Top Ten British Sitcoms
In honor of...something, here is another Top 10 List:

Top 10 British Sitcoms

10. The Office (2001-2003): Written by Ricky Gervais and Stephen Merchant, the series serves as a mock-documentary looking at the daily work at the Slough Branch of the Wernham Hogg Paper Company. British sitcoms have always had a uniqueness compared to other programs, and the mockumentary style of The Office exemplifies that uniqueness. Not as many laughs as the American version, but still worth a watch.

9. Last of the Summer Wine (1973-2010): Written by Roy Clarke, viewers follow the adventures of the pensioners living in the Yorkshire countryside. There's a good reason why this program is the world's longest-running sitcom. Roy Clarke's writing is touching and hilarious, along with the performances of actors like Peter Sallis, Bill Owen, and the slew of Third Men. Of course, the series tended to wane in quality after Bill Owen's passing, but it is still a well-made, laid back program.

8. The Vicar of Dibley (1994-1998): By Richard Curtis and Paul Mayhew-Archer. What happens if you transplant a female vicar into a backwoods English village? Hilarity. Dawn French is an excellent straight woman to all the bizarre and colorful characters in the village of Dibley, along with providing some great humor to balance the scales for a fun faith-based comedy.

7. Yes Minister (1980-1984): Sir Anthony Jay and Jonathan Lynn give us a look inside the British government through the work life of a single British Cabinet minister in his triumphs and downfalls. This sitcom came out when the British public's faith in government was at a low and a bit of satire was called for. The show doesn't look down on its audience and gives a good bit of laughter that was much-needed at the time. If only we could get a version of it for modern audiences (that doesn't stink like the 2013 version).

6. The Young Ones (1982-1984): Written by Ben Elton, Lise Mayer, and the late great Rik Mayall, four students at Scumbag College live in a world of insanity, violence, and live performances by top bands of the time. The best way to define the Young Ones is post-modern. All of the insanity occurring in the show is viewed only as another day in the life of the main characters and serves as a voice for the younger generation, going so far as to dis popular sitcoms of the time. Rik Mayall's later sitcoms may be funnier, but The Young Ones remains a trendsetter for shows to come.

5. Are You Being Served? (1972-1985): Jeremy Lloyd and David Croft present Grace Bros. Department Store, where store staff put up with all sorts of daily happenings to help customers and earn a weekly paycheck. This comedy, like many other David Croft comedies, relies heavily on characters to drive the plot. Each character has their own personality and quirks, with the actors delivering the perks spotlessly. Of course, we cannot forget about Mrs. Slocombe's troubles with her pet pussy Tiddles. To be served a good laugh, just say "I'm Free", cuddle up with your pussy and give it a watch.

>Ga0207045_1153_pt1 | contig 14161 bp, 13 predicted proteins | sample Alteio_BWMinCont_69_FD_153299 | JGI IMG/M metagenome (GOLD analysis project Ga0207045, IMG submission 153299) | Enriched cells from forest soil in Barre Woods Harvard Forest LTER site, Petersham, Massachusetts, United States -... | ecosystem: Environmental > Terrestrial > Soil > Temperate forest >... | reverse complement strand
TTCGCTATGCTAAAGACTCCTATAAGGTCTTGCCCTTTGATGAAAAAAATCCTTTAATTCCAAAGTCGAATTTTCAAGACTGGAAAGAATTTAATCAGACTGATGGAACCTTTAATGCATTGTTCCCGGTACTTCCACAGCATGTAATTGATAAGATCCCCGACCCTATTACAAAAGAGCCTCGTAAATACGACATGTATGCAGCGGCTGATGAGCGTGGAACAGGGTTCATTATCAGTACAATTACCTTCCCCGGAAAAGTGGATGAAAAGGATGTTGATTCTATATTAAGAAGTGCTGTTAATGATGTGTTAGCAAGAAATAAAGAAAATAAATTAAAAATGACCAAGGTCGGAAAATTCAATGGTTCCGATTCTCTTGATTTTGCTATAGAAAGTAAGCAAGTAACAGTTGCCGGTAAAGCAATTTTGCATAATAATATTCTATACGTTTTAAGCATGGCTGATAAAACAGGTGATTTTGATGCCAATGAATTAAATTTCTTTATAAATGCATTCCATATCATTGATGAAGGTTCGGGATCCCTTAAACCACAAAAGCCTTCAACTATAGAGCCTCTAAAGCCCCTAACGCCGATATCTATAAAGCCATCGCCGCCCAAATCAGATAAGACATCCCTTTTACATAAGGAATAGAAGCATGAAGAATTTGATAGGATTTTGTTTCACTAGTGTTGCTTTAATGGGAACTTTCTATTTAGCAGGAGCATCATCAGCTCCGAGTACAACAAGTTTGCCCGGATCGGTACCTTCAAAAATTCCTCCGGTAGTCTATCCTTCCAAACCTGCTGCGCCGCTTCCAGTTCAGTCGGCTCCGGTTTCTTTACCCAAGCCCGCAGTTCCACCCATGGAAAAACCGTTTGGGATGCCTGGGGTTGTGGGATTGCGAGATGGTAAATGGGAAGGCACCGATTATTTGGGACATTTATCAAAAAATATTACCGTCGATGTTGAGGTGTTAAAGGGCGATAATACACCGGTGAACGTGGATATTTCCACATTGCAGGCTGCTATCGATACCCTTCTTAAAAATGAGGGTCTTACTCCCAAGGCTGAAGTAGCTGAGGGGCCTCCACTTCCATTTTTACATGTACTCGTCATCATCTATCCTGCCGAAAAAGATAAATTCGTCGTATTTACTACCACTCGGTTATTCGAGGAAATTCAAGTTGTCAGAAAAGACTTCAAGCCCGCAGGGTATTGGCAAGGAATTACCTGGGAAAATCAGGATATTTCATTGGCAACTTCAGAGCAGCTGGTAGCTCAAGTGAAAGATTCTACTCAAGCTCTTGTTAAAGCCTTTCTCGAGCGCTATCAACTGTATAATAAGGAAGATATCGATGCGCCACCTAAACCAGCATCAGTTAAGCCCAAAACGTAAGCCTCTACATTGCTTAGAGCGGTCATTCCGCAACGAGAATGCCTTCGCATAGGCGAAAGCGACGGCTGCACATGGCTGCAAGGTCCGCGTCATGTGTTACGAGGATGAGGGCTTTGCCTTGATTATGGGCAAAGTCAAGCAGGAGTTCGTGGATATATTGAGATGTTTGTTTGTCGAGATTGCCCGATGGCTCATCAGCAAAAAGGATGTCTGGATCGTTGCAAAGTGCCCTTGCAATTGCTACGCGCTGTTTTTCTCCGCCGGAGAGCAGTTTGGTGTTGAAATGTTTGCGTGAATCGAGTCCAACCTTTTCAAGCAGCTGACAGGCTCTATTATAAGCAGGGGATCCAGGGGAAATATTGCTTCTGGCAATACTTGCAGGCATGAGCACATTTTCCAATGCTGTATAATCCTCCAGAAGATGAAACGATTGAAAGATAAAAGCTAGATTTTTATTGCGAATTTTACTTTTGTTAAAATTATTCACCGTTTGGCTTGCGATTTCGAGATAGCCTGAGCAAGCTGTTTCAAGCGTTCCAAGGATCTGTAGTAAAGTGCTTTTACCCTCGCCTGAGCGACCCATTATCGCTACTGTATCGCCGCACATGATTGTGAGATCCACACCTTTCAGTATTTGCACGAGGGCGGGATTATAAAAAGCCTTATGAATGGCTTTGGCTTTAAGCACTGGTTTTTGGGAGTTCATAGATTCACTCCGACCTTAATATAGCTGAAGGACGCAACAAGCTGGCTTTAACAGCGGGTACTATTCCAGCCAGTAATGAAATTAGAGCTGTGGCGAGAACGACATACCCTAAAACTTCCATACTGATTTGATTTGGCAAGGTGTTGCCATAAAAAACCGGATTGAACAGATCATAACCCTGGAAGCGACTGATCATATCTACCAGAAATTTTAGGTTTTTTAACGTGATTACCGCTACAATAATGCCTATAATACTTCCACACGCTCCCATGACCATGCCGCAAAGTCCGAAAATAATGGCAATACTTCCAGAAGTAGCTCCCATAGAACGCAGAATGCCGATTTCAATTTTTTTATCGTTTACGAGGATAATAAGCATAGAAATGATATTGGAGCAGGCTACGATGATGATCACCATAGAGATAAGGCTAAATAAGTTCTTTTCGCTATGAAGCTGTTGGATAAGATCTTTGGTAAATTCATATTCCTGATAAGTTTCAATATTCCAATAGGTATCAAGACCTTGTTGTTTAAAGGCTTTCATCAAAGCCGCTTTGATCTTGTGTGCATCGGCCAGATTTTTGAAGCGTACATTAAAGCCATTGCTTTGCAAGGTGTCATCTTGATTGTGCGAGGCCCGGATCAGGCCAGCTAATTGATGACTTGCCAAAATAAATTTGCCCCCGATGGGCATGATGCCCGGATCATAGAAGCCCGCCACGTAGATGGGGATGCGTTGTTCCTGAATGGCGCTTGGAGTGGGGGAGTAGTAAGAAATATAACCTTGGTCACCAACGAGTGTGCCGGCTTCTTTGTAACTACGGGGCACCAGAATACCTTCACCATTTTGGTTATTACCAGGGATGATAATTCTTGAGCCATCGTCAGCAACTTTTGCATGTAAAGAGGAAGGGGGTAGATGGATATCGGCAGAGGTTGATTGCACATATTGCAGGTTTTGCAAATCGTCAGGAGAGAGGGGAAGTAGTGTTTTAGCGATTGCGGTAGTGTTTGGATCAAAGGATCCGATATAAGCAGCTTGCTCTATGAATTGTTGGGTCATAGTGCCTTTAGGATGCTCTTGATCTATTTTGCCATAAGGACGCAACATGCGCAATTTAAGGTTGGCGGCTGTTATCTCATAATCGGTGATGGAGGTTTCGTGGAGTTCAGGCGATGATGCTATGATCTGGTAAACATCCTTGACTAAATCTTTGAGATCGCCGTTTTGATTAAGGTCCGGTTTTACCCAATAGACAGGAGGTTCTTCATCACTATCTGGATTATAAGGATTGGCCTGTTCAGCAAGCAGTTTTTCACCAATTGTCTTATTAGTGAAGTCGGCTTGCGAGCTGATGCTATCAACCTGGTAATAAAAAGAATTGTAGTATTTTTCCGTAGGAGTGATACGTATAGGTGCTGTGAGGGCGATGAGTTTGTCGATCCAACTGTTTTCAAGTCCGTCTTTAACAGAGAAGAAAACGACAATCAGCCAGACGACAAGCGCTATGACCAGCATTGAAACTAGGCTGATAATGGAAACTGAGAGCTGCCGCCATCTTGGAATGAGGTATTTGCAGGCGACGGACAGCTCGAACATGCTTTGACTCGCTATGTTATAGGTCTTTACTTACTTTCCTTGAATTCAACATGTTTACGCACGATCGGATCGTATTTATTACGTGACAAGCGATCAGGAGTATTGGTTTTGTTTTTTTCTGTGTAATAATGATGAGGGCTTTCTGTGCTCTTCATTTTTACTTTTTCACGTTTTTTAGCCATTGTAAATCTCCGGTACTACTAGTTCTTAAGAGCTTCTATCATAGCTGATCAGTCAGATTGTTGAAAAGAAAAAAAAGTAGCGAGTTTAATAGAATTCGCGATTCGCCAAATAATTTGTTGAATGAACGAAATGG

4. Dad's Army (1968-1977): From Jimmy Perry and David Croft are the adventures of the Walmington-on-Sea Home Guard as they do their part to protect Britain from Germany's looming threat during the Second World War. Like Are You Being Served, Dad's Army is also heavily character-driven, with much of the show's focus being on the mix of classes coming together against the looming threat from Germany. Give it a watch, and ask "Who do you think you are kidding, Mister Hitler?"

3. Fawlty Towers (1975, 1979): From former Python John Cleese and his wife Connie Booth comes the efforts of Basil Fawlty to run a proper hotel in Torquay, with a domineering wife and bumbling waiter from Barcelona. Fawlty Towers is very much a comedy of errors; whatever can go wrong does go wrong, further brought out by Basil's rudeness and being overall unlikeable. What else can I say except go for a visit, but mind the rat in the biscuit tin.

2. Only Fools and Horses (1981-1991): John Sullivan tells the story of black market traders Del Boy (David Jason) and Rodney Trotter (Nicholas Lyndhurst) as they try to - as Del Boy says - be "this time next year - millionaires". John Sullivan's writing for Only Fools and Horses is both roll-on-the-ground hilarious but still touching. Viewers laugh at the antics of Del Boy and Grandad or Uncle Albert's not knowing what's going on around them, while also being touched by the death of characters, weddings, and the well-deserved ending for the Trotters. Put it on for a view and find out why only fools and horses work.

1. Blackadder (1983-1989): Richard Curtis and Ben Elton present a look at the Blackadder Dynasty, from its start at the end of the Wars of the Roses, to the Elizabethan Age, Regency period, and World War I. This sitcom stand apart from all other sitcoms in one respect: writing. Blackadder has some of the wittiest, well-timed humor, so cunning you could brush your teeth with it. Rowan Atkinson is flawless as the cunning Edmund Blackadder, Tony Robinson is laughable as Baldrick, and extra special performances are given by Stephen Fry, Hugh Laurie, Tim McInnerny, and Miranda Richardson. Though the comedy and performances are spot-on, the ending for the series as a whole is both touching and well-deserved, wrapping up 400 bloody years of history. What else to say but "Hurrah!" Except it's not on Netflix anymore. "Hurroo."